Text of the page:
I am a huge fan of the movie Gremlins. The original teaser for the film, which featured nothing but a white screen with a narrator explaining the major rules for keeping them along with an ever increasing chorus of maniacal laughing, was one of the most intense and scary marketing campaigns I ever experienced as a child. When it was released, I found that it was one of those rare, perfect blends of horror and comedy.

So, I jumped at the chance to see the film on the big screen when 4DX invited us to experience the film just in time for the holiday season. I was also honestly skeptical…what could an 1984 horror/comedy could gain from the addition of motion seats and special effects? Would the technology be enough to get me into the theater to pay for something that I could normally see on the USA Network repeatedly this time of year?

Well, let me say right up front:

  • My wife and I laughed delightedly more than we have at any film in a long time.
  • I would see this 4DX version of the film 10 more times if I could, and hope more than anything that its release becomes a holiday tradition.

Gremlins isn’t the car chasing, Nakatomi building-exploding action adventure you might think would be a good holiday candidate for an extreme cinema overhaul.  Instead, Gremlins is a slow burn of a horror movie, a cautionary tale that reminds us that, for the most part, we aren’t really ready to yield the kind of power that we can yield as a species.

Its creation by Joe Dante, Chris Columbus, and Steven Spielberg at one of the absolute heights in their extensive movie careers not only helped redefine the MPAA ratings system (due to violence), it changed the whole genre of horror. It didn’t unleash the monsters right away. It lured us in with something cute, and even though Billy has the best intentions to follow the rules, inevitably accidents happen and the small town of Kinston Falls finds itself overrun by tiny demonic Godzilla-like creatures with destructive murderous intent.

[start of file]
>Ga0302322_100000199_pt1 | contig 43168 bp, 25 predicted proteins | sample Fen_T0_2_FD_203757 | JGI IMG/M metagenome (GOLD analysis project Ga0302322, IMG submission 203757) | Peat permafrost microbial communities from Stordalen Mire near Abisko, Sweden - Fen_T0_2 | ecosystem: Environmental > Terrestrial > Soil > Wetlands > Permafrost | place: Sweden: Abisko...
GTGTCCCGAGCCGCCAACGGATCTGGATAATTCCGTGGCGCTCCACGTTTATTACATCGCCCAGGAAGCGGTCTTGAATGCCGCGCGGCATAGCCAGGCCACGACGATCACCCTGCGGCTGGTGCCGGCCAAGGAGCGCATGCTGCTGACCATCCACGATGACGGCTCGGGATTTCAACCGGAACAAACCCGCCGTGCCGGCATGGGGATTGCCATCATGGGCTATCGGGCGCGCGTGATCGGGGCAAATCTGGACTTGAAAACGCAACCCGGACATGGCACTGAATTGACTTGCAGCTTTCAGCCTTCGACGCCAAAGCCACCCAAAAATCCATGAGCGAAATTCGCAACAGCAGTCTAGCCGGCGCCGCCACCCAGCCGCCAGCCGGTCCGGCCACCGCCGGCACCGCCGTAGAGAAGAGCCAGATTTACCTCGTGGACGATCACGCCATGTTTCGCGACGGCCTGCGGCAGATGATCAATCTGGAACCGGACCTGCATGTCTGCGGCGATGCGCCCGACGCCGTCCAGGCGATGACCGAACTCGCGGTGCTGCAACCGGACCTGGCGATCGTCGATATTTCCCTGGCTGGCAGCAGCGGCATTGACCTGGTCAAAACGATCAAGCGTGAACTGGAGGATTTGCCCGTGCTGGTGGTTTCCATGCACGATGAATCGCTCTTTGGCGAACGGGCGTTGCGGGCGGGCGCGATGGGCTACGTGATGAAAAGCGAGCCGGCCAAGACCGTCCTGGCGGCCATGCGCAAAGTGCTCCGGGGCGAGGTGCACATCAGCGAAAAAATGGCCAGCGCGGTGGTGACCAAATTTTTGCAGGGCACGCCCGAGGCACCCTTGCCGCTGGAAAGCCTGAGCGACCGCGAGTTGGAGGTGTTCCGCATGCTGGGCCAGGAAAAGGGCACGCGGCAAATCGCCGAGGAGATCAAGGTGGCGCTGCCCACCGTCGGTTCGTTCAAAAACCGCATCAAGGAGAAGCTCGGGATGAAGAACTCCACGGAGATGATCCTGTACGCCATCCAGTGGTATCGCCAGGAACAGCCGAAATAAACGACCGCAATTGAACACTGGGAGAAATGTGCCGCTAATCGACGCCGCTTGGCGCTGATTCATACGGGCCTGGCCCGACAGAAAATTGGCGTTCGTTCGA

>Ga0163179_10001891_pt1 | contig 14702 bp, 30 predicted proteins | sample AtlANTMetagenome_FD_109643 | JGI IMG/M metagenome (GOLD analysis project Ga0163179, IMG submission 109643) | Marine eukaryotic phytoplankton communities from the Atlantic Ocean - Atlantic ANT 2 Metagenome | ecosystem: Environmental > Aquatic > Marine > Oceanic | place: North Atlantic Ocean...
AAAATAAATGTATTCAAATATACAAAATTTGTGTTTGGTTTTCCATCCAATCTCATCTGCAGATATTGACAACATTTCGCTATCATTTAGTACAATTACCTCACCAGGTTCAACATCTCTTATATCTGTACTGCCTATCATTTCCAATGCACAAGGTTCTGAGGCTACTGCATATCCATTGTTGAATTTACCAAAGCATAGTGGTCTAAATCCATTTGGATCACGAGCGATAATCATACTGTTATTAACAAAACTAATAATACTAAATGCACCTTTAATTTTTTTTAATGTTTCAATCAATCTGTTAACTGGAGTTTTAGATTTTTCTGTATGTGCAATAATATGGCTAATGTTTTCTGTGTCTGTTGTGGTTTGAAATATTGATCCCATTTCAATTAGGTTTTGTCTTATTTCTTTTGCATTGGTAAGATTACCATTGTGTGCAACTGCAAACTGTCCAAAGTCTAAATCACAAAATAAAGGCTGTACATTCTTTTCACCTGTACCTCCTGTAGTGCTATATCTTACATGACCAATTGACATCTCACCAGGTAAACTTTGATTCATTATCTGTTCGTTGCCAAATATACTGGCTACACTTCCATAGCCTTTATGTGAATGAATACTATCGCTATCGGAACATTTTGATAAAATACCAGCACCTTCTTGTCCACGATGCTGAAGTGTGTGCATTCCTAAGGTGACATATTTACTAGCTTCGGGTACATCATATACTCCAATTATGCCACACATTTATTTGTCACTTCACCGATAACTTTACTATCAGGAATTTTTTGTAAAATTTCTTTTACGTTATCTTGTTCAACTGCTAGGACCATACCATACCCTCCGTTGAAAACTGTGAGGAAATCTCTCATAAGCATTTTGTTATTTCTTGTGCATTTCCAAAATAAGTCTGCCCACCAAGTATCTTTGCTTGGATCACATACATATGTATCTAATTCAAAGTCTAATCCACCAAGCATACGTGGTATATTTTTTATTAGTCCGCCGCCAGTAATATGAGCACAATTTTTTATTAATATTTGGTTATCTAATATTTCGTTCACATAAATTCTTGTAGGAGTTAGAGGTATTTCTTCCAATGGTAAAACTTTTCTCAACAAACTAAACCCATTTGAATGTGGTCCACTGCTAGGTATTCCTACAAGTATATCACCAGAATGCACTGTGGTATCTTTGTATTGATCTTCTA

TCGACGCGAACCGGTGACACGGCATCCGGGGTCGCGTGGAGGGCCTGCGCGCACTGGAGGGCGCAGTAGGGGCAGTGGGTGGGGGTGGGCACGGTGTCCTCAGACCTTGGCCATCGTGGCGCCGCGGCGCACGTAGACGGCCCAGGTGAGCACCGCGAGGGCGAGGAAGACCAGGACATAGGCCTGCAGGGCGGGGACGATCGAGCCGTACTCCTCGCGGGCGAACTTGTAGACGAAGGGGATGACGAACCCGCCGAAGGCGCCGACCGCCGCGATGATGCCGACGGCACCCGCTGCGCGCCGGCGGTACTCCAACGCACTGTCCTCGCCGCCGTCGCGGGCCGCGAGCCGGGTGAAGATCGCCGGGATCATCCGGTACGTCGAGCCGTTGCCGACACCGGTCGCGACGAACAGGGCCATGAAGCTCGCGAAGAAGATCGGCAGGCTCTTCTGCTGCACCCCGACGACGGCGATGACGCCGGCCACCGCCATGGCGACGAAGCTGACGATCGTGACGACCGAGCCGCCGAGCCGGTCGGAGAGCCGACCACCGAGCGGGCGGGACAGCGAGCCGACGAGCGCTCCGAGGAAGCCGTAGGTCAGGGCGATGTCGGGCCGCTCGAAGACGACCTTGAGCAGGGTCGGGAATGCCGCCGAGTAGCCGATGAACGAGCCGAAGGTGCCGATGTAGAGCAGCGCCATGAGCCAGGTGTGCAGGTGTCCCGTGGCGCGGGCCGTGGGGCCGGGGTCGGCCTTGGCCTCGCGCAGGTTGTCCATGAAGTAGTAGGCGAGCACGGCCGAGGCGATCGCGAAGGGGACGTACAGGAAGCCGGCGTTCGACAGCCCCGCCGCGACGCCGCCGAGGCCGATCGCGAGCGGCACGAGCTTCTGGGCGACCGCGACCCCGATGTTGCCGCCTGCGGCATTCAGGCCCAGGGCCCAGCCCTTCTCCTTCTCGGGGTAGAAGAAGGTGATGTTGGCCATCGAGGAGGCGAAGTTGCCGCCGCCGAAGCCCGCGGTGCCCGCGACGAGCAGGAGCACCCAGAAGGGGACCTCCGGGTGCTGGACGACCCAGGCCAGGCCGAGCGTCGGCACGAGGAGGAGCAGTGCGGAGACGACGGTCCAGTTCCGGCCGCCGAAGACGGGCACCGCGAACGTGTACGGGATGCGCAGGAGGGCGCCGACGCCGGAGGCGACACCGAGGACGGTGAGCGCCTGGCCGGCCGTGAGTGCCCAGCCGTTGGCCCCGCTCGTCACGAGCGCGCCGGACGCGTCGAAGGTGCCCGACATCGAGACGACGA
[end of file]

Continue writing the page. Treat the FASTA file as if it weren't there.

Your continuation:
This 4DX version of the movie works in so many ways to enhance the original material. First of all, you have to roll with the punches, literally. When the creatures attack, you feel it.  It might be a jab to the back, or an arrow whooshing past your ear, but you are not a passive spectator anymore. Gremlins multiply with water, and you will feel that at several points in the film as well. The experiences can be somewhat subtle, a gentle lean in a direction when the camera travels the same way, or take on almost roller coaster intensity.  When the gremlins “fix” the evil Mrs. Deagle’s stairlift and she launches to her death, you will wildly spin and feel the velocity.

Gremlins, the movie, becomes Gremlins, the ride experience.  It is simply transformative for this somewhat dated 80’s classic. Without giving too much away, when the Gremlins are watching Snow White and the Seven Dwarfs, you will bounce and sway along to the Disney classic “Heigh Ho.”  It is most definitely worth the trip to the theater.

To find a 4DX theater near you visit https://www.cj4dx.com/